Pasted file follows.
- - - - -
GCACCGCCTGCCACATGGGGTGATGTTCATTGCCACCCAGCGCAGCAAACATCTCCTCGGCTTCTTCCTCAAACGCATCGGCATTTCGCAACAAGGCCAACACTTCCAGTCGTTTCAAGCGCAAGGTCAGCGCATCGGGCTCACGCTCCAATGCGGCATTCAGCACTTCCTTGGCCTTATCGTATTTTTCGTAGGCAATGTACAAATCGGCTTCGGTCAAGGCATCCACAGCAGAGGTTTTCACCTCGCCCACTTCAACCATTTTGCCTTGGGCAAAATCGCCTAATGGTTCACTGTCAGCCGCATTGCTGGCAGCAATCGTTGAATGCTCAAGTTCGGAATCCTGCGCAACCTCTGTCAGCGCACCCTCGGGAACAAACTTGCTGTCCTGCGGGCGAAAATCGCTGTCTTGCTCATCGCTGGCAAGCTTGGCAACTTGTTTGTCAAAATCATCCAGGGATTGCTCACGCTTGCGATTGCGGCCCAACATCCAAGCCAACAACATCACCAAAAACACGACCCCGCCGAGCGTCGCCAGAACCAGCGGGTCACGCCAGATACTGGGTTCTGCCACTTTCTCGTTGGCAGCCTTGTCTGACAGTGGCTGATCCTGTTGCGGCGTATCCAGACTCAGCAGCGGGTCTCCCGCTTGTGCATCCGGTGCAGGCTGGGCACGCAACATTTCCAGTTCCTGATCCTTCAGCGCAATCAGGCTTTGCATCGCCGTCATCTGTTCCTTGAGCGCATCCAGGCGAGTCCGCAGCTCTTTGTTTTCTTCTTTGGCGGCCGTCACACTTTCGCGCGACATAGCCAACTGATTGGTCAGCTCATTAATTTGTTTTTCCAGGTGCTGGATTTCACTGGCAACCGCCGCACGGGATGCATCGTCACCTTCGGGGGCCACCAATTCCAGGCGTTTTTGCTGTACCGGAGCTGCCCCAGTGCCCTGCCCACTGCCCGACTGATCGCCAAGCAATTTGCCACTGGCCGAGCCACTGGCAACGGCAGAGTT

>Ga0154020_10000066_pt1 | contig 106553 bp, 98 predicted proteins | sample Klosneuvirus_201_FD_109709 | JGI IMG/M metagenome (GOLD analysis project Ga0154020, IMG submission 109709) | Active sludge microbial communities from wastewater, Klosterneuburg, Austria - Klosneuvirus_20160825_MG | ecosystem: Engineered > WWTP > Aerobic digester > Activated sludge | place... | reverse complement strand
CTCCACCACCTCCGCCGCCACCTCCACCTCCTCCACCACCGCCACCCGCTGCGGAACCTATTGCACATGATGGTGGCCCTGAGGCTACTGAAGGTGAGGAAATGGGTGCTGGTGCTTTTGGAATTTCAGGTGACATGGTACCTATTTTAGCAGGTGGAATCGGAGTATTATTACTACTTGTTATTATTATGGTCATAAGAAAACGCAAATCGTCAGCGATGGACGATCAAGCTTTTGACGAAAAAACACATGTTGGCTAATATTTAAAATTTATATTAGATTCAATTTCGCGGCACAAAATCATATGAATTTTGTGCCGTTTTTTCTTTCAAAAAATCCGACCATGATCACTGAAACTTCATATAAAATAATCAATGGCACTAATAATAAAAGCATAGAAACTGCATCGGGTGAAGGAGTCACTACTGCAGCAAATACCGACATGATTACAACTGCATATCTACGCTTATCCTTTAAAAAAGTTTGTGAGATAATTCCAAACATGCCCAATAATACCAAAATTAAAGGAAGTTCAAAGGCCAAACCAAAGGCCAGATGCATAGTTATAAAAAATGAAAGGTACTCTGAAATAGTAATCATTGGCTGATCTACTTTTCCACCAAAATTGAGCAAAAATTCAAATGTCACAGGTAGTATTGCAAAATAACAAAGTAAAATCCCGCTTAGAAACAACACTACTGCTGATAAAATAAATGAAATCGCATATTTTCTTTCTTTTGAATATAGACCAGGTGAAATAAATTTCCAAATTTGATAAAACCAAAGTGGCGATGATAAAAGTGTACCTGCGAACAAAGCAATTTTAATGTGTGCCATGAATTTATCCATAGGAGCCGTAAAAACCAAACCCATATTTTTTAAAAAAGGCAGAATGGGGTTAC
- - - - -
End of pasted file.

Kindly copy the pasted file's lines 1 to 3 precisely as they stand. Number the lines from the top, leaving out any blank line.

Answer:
GCACCGCCTGCCACATGGGGTGATGTTCATTGCCACCCAGCGCAGCAAACATCTCCTCGGCTTCTTCCTCAAACGCATCGGCATTTCGCAACAAGGCCAACACTTCCAGTCGTTTCAAGCGCAAGGTCAGCGCATCGGGCTCACGCTCCAATGCGGCATTCAGCACTTCCTTGGCCTTATCGTATTTTTCGTAGGCAATGTACAAATCGGCTTCGGTCAAGGCATCCACAGCAGAGGTTTTCACCTCGCCCACTTCAACCATTTTGCCTTGGGCAAAATCGCCTAATGGTTCACTGTCAGCCGCATTGCTGGCAGCAATCGTTGAATGCTCAAGTTCGGAATCCTGCGCAACCTCTGTCAGCGCACCCTCGGGAACAAACTTGCTGTCCTGCGGGCGAAAATCGCTGTCTTGCTCATCGCTGGCAAGCTTGGCAACTTGTTTGTCAAAATCATCCAGGGATTGCTCACGCTTGCGATTGCGGCCCAACATCCAAGCCAACAACATCACCAAAAACACGACCCCGCCGAGCGTCGCCAGAACCAGCGGGTCACGCCAGATACTGGGTTCTGCCACTTTCTCGTTGGCAGCCTTGTCTGACAGTGGCTGATCCTGTTGCGGCGTATCCAGACTCAGCAGCGGGTCTCCCGCTTGTGCATCCGGTGCAGGCTGGGCACGCAACATTTCCAGTTCCTGATCCTTCAGCGCAATCAGGCTTTGCATCGCCGTCATCTGTTCCTTGAGCGCATCCAGGCGAGTCCGCAGCTCTTTGTTTTCTTCTTTGGCGGCCGTCACACTTTCGCGCGACATAGCCAACTGATTGGTCAGCTCATTAATTTGTTTTTCCAGGTGCTGGATTTCACTGGCAACCGCCGCACGGGATGCATCGTCACCTTCGGGGGCCACCAATTCCAGGCGTTTTTGCTGTACCGGAGCTGCCCCAGTGCCCTGCCCACTGCCCGACTGATCGCCAAGCAATTTGCCACTGGCCGAGCCACTGGCAACGGCAGAGTT

>Ga0154020_10000066_pt1 | contig 106553 bp, 98 predicted proteins | sample Klosneuvirus_201_FD_109709 | JGI IMG/M metagenome (GOLD analysis project Ga0154020, IMG submission 109709) | Active sludge microbial communities from wastewater, Klosterneuburg, Austria - Klosneuvirus_20160825_MG | ecosystem: Engineered > WWTP > Aerobic digester > Activated sludge | place... | reverse complement strand
CTCCACCACCTCCGCCGCCACCTCCACCTCCTCCACCACCGCCACCCGCTGCGGAACCTATTGCACATGATGGTGGCCCTGAGGCTACTGAAGGTGAGGAAATGGGTGCTGGTGCTTTTGGAATTTCAGGTGACATGGTACCTATTTTAGCAGGTGGAATCGGAGTATTATTACTACTTGTTATTATTATGGTCATAAGAAAACGCAAATCGTCAGCGATGGACGATCAAGCTTTTGACGAAAAAACACATGTTGGCTAATATTTAAAATTTATATTAGATTCAATTTCGCGGCACAAAATCATATGAATTTTGTGCCGTTTTTTCTTTCAAAAAATCCGACCATGATCACTGAAACTTCATATAAAATAATCAATGGCACTAATAATAAAAGCATAGAAACTGCATCGGGTGAAGGAGTCACTACTGCAGCAAATACCGACATGATTACAACTGCATATCTACGCTTATCCTTTAAAAAAGTTTGTGAGATAATTCCAAACATGCCCAATAATACCAAAATTAAAGGAAGTTCAAAGGCCAAACCAAAGGCCAGATGCATAGTTATAAAAAATGAAAGGTACTCTGAAATAGTAATCATTGGCTGATCTACTTTTCCACCAAAATTGAGCAAAAATTCAAATGTCACAGGTAGTATTGCAAAATAACAAAGTAAAATCCCGCTTAGAAACAACACTACTGCTGATAAAATAAATGAAATCGCATATTTTCTTTCTTTTGAATATAGACCAGGTGAAATAAATTTCCAAATTTGATAAAACCAAAGTGGCGATGATAAAAGTGTACCTGCGAACAAAGCAATTTTAATGTGTGCCATGAATTTATCCATAGGAGCCGTAAAAACCAAACCCATATTTTTTAAAAAAGGCAGAATGGGGTTAC